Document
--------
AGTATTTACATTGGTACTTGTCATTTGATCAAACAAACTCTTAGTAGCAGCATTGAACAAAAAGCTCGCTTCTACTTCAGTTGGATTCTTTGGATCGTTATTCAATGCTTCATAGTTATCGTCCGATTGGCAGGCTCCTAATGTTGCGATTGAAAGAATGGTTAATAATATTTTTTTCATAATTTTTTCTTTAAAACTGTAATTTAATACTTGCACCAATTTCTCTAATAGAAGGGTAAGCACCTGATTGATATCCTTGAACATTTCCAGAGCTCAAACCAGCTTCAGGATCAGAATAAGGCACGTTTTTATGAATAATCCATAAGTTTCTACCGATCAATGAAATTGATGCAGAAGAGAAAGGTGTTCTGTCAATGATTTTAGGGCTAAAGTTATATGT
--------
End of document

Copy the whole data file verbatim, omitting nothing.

AGTATTTACATTGGTACTTGTCATTTGATCAAACAAACTCTTAGTAGCAGCATTGAACAAAAAGCTCGCTTCTACTTCAGTTGGATTCTTTGGATCGTTATTCAATGCTTCATAGTTATCGTCCGATTGGCAGGCTCCTAATGTTGCGATTGAAAGAATGGTTAATAATATTTTTTTCATAATTTTTTCTTTAAAACTGTAATTTAATACTTGCACCAATTTCTCTAATAGAAGGGTAAGCACCTGATTGATATCCTTGAACATTTCCAGAGCTCAAACCAGCTTCAGGATCAGAATAAGGCACGTTTTTATGAATAATCCATAAGTTTCTACCGATCAATGAAATTGATGCAGAAGAGAAAGGTGTTCTGTCAATGATTTTAGGGCTAAAGTTATATGT